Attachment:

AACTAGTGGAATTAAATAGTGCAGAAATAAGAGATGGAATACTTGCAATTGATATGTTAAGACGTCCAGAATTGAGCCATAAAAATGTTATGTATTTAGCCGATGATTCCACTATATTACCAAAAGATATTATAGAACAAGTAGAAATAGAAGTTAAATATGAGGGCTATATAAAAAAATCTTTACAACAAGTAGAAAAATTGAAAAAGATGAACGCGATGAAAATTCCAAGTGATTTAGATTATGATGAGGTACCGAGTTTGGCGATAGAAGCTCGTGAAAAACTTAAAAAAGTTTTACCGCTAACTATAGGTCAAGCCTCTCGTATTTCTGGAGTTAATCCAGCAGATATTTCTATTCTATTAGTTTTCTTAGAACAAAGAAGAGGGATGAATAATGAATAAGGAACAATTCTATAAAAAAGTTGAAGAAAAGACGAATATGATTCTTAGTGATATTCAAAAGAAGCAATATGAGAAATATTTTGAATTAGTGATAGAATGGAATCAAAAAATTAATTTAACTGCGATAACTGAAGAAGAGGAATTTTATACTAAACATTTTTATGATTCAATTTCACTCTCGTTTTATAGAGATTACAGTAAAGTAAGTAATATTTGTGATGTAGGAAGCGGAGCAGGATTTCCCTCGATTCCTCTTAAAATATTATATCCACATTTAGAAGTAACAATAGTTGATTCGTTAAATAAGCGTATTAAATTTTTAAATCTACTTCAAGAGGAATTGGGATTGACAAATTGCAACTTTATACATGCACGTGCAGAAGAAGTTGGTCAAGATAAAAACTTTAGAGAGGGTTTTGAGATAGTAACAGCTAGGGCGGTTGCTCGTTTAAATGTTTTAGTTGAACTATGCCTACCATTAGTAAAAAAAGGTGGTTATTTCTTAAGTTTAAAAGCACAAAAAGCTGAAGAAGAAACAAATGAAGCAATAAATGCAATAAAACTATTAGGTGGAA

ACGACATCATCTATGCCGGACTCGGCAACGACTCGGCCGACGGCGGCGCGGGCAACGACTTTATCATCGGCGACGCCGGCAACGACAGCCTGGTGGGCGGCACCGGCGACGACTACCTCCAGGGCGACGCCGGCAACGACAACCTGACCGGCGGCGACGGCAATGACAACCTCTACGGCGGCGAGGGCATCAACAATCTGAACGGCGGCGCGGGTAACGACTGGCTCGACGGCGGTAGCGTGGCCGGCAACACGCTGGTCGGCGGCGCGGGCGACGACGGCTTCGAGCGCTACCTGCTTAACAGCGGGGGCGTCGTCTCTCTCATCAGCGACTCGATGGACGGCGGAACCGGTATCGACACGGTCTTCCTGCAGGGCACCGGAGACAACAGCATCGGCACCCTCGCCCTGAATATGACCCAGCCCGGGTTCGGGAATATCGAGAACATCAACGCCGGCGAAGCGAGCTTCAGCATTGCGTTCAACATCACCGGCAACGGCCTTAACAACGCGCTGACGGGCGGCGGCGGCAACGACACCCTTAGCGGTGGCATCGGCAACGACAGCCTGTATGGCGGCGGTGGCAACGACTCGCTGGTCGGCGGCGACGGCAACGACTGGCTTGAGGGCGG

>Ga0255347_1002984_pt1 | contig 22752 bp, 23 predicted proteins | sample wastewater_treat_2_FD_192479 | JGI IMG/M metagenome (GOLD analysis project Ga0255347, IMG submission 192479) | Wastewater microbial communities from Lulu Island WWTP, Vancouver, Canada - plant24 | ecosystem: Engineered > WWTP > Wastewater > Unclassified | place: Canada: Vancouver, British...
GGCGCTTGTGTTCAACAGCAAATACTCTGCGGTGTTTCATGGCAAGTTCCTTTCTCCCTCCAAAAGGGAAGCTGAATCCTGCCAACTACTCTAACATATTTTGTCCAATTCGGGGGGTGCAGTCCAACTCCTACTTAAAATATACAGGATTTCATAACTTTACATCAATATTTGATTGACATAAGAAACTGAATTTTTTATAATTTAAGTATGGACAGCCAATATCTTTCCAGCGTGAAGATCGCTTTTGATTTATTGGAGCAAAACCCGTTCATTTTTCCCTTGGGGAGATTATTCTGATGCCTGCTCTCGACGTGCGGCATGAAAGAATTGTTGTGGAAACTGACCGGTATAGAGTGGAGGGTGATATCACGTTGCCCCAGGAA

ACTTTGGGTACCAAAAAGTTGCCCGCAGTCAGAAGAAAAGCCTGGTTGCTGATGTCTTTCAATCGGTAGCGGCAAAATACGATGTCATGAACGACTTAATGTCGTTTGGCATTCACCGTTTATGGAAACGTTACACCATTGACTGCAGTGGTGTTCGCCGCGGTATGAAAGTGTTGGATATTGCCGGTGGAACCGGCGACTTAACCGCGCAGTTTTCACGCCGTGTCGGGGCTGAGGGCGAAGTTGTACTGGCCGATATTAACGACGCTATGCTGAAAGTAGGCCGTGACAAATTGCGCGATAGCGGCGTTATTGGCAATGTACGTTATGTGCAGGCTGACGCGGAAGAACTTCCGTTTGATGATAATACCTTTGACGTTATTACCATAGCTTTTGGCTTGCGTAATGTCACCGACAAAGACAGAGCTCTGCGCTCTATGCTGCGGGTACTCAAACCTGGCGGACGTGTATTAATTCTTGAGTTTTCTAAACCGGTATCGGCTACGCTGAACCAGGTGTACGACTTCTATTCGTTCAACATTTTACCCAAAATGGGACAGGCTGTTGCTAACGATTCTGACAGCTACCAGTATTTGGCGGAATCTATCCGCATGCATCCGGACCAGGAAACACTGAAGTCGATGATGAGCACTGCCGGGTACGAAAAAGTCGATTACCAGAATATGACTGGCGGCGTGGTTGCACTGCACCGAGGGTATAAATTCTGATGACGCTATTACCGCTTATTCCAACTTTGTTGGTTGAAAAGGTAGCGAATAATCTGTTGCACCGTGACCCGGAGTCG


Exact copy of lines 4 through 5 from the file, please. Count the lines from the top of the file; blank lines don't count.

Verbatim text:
GGCGCTTGTGTTCAACAGCAAATACTCTGCGGTGTTTCATGGCAAGTTCCTTTCTCCCTCCAAAAGGGAAGCTGAATCCTGCCAACTACTCTAACATATTTTGTCCAATTCGGGGGGTGCAGTCCAACTCCTACTTAAAATATACAGGATTTCATAACTTTACATCAATATTTGATTGACATAAGAAACTGAATTTTTTATAATTTAAGTATGGACAGCCAATATCTTTCCAGCGTGAAGATCGCTTTTGATTTATTGGAGCAAAACCCGTTCATTTTTCCCTTGGGGAGATTATTCTGATGCCTGCTCTCGACGTGCGGCATGAAAGAATTGTTGTGGAAACTGACCGGTATAGAGTGGAGGGTGATATCACGTTGCCCCAGGAA

ACTTTGGGTACCAAAAAGTTGCCCGCAGTCAGAAGAAAAGCCTGGTTGCTGATGTCTTTCAATCGGTAGCGGCAAAATACGATGTCATGAACGACTTAATGTCGTTTGGCATTCACCGTTTATGGAAACGTTACACCATTGACTGCAGTGGTGTTCGCCGCGGTATGAAAGTGTTGGATATTGCCGGTGGAACCGGCGACTTAACCGCGCAGTTTTCACGCCGTGTCGGGGCTGAGGGCGAAGTTGTACTGGCCGATATTAACGACGCTATGCTGAAAGTAGGCCGTGACAAATTGCGCGATAGCGGCGTTATTGGCAATGTACGTTATGTGCAGGCTGACGCGGAAGAACTTCCGTTTGATGATAATACCTTTGACGTTATTACCATAGCTTTTGGCTTGCGTAATGTCACCGACAAAGACAGAGCTCTGCGCTCTATGCTGCGGGTACTCAAACCTGGCGGACGTGTATTAATTCTTGAGTTTTCTAAACCGGTATCGGCTACGCTGAACCAGGTGTACGACTTCTATTCGTTCAACATTTTACCCAAAATGGGACAGGCTGTTGCTAACGATTCTGACAGCTACCAGTATTTGGCGGAATCTATCCGCATGCATCCGGACCAGGAAACACTGAAGTCGATGATGAGCACTGCCGGGTACGAAAAAGTCGATTACCAGAATATGACTGGCGGCGTGGTTGCACTGCACCGAGGGTATAAATTCTGATGACGCTATTACCGCTTATTCCAACTTTGTTGGTTGAAAAGGTAGCGAATAATCTGTTGCACCGTGACCCGGAGTCG